Tools & Gadgets

Testers Check Beam Patterns and Illumination

Testers evaluated a number of spotlight features. Although some points such as ergonomics involved a small degree of subjectivity, features such as brightness carried much heavier weighting in the final ratings. Here is what we looked at: Ergonomics. Some models merely have an on–off switch; others add one or two controls to change power, or activate a strobe feature, or turn on a red beam. There were, however, as many configurations of use and meaning of the switches as there were spotlights. Testers concentrated on how these are used: Is one–hand operation possible? Are the controls logically placed? Do they snap into position, providing satisfying feedback? Can the light be turned on by accident, possibly leading to a depleted battery?

Orion Reports on Defective Flare Investigation

In the July 2011 Mailport, Practical Sailor reported that a new Orion handheld flare had malfunctioned during an emergency training course at the Annapolis School of Seamanship. The defective flare had melted through its end cap, allowing hot, melted slag to drip out.

Chandlery: August 2011

Practical Sailor Chandlery: August 2011. This month reviews a tiller, tool toter, and smart-phones.

Adjust Your Own Compass

With a little care, boatowners can do a perfectly adequate job of compen­sating their own compasses. The ob­jective in compass adjusting is to neutralize the boat's magnetism, not to make the compass point in any par­ticular direction. You can determine the effect of the boat's magnetic field on any compass bearing by simply turning the boat 180 for the amount that the compass overshoots or under‑shoots a 180' change is always just twice the effect of the boat's field on that heading.

Chandlery: June 2011

Although the ease and convenience of electronic chartplotters has ensured their place aboard most every vessel these days, the punch-and-go navigation that makes them so popular has also spawned a generation of slack-jawed zombies when it comes to even the most rudimentary of navigational skills. Prudent mariners continue to carry paper charts, both as backup to chartplotters (and their “one diode away from disaster” nature) and to have the big picture view that a plotter just can’t match.

The Complete Propane Appliance System

Of course, everything on a boat is a compromise, and so it is with propane. It has two nasty traits that must be dealt with: Propane is heavier than air, which allows the gas to collect in the bilge in the event of a leak; and propane is explosive when it collects in such places.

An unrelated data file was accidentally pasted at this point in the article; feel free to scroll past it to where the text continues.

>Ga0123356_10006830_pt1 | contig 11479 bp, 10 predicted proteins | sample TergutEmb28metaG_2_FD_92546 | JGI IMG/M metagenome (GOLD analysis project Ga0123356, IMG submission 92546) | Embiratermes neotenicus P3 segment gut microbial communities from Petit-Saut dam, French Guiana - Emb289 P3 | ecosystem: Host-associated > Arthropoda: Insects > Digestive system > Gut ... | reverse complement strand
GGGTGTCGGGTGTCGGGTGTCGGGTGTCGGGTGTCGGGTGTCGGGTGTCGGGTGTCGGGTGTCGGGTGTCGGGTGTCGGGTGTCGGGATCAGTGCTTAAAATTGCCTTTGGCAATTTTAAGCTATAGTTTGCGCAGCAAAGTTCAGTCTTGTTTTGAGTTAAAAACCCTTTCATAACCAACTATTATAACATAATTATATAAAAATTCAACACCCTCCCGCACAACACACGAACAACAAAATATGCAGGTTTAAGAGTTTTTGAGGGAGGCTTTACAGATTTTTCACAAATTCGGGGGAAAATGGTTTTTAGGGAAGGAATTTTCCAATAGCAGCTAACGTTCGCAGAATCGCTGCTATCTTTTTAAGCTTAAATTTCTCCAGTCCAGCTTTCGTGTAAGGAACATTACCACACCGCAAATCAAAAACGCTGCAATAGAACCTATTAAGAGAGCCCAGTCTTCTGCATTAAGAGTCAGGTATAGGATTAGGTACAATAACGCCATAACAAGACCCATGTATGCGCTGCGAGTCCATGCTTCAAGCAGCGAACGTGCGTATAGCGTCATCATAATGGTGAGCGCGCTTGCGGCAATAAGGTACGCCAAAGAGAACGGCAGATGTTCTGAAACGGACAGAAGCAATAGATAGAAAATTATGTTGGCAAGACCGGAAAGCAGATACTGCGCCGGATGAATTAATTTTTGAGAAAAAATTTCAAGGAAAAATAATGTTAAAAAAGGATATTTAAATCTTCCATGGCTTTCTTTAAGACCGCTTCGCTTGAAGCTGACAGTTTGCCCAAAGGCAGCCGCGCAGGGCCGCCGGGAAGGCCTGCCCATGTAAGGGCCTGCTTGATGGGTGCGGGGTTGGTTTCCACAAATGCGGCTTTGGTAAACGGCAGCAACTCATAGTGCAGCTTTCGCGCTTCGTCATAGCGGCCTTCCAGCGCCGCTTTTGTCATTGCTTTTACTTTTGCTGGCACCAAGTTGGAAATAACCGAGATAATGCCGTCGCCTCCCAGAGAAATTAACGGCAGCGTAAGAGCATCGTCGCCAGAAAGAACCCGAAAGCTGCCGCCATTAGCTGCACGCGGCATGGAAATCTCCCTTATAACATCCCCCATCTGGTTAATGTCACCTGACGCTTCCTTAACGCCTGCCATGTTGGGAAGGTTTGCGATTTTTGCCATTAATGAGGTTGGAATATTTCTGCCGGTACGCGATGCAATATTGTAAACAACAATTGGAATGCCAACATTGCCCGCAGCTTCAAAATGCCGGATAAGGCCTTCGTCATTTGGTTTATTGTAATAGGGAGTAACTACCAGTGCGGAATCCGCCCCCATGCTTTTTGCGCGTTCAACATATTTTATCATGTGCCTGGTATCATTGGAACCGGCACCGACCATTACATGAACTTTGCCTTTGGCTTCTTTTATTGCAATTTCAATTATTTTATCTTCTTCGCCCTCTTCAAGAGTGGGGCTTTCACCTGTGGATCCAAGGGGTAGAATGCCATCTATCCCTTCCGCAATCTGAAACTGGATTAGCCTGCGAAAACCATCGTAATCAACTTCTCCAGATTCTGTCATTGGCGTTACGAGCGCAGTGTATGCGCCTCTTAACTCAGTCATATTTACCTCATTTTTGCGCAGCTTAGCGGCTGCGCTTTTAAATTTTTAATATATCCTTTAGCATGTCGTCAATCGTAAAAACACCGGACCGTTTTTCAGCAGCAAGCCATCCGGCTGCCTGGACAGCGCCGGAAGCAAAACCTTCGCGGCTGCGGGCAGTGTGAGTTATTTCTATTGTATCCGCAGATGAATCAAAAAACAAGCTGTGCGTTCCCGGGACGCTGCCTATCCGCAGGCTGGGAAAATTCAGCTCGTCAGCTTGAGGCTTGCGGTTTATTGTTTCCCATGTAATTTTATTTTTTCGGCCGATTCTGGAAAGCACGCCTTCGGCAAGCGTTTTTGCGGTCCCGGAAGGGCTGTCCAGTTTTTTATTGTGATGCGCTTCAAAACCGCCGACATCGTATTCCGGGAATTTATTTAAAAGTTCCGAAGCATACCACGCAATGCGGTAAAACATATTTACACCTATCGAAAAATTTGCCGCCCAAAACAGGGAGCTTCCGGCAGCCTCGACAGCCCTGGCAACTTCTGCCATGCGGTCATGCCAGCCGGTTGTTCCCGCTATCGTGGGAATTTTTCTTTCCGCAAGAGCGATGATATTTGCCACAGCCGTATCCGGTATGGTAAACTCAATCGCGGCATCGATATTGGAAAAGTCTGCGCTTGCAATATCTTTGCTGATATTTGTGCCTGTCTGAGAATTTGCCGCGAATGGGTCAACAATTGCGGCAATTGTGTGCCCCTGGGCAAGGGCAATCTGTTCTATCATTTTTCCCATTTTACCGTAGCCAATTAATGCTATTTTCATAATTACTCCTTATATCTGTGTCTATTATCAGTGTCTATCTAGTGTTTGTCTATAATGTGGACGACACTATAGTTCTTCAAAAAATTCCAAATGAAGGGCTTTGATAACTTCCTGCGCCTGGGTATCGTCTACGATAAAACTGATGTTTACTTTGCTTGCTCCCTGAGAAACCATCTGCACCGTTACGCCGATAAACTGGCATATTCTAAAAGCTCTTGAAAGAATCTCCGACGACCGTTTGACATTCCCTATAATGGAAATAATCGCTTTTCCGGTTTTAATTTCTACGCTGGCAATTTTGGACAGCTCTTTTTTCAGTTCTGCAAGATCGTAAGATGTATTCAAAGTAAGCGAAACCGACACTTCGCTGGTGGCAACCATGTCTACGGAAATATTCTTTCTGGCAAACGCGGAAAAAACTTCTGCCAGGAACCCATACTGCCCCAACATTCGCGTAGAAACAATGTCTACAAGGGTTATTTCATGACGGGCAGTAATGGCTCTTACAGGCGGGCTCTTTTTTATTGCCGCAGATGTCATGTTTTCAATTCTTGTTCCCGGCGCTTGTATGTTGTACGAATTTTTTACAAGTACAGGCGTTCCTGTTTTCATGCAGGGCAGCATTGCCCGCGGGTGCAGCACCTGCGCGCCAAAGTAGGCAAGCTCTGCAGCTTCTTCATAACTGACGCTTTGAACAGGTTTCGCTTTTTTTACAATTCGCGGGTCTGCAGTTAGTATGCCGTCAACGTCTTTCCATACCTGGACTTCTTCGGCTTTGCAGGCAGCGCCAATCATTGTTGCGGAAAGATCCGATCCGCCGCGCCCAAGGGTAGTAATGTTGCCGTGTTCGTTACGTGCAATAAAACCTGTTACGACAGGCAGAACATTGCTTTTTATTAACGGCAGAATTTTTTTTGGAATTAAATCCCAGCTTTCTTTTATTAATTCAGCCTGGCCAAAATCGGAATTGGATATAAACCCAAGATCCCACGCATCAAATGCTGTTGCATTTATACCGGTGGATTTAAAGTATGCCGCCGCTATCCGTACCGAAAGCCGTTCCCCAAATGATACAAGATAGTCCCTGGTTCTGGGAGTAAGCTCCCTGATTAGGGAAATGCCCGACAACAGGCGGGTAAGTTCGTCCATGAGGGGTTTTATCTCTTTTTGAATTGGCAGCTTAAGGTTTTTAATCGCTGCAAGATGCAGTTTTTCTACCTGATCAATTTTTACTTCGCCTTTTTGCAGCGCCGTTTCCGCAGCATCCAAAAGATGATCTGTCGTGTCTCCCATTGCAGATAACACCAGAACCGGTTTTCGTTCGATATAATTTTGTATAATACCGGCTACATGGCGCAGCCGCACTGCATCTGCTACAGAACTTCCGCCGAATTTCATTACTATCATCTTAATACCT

Hard-to-Find Mercedes Parts – Knotmeter Fouling

Given the number of Mercedes diesels you see on the highway, its amazingly difficult to find parts for the marinized versions of these engines. Part of the difficulty is the origin of the marine versions of the various Mercedes engines. Mercedes, like several other engine manufacturers, doesn't make marine diesels. They do, however, license other companies to do marine conversions using their engine blocks.

Update on 10 Long-term Practical Sailor Tests

As a publication that strives to give readers a thorough look at similar items competing in the marketplace, Practical Sailor's long-term testing is vital to determining product durability. Over the years, weve found various ways to update our views. Occasionally run a column called Gear Graveyard, and once in a while, we just round up products that have or havent stood the test of time. This is one of those roundups. All of the items mentioned are, or have been, in use aboard either a 26-foot biodiesel-powered inboard powerboat or a 32-foot Union cutter test boat. They are among quite a few items aboard that undergo testing and abuse, formal and informal, intentional and unintentional. The 10 items included in this report are the Plastimo flexible water tank, Seoladair Easystow inflatable fender, Garmin GPSMap 545s chartplotter, Coleman thermo-electric cooler, Jabsco oil changer, ACR Firefly 2 strobe light, Force 10 Seacook single-burner propane stive, FilterBoss, Aere inflatable fender, Boatsense systems alarm.

Chandlery: Practical Sailor Holiday Gift Ideas 2010

Every November, Practical Sailor editors celebrate the impending holiday season by reviewing gift ideas for the sailors on your list-or to add to your wishlist. This years wrap-up covers a range of interests and includes something to fit every budget. Looking for a new gizmo for the gadget junkie? Check out solar-powered, water-resistant Eton Soulra sound system, which can play most MP3 players and iPods, iTouch and iPhones while charging them. Or take a look at the SolarTech SolarPulse, a solar-powered device that charges and maintains a ship's batteries. The featured galley goodies from Galleyware and JetBoil will make practical gifts for those galley goddesses, and the Sailor's Solutions wireless remote switch for 12-volt devices is a good stocking-stuffer for creative boat owners and those looking for convenience.

The Liquid Image 310 Video Mask

For those of us who spend nearly as much time under the water as on it, the Liquid Image 310 video mask sounded like a great addition to our diving kit-and a good fix for our gadget addiction-so we had to give it a try when we came across it at a spring boat show.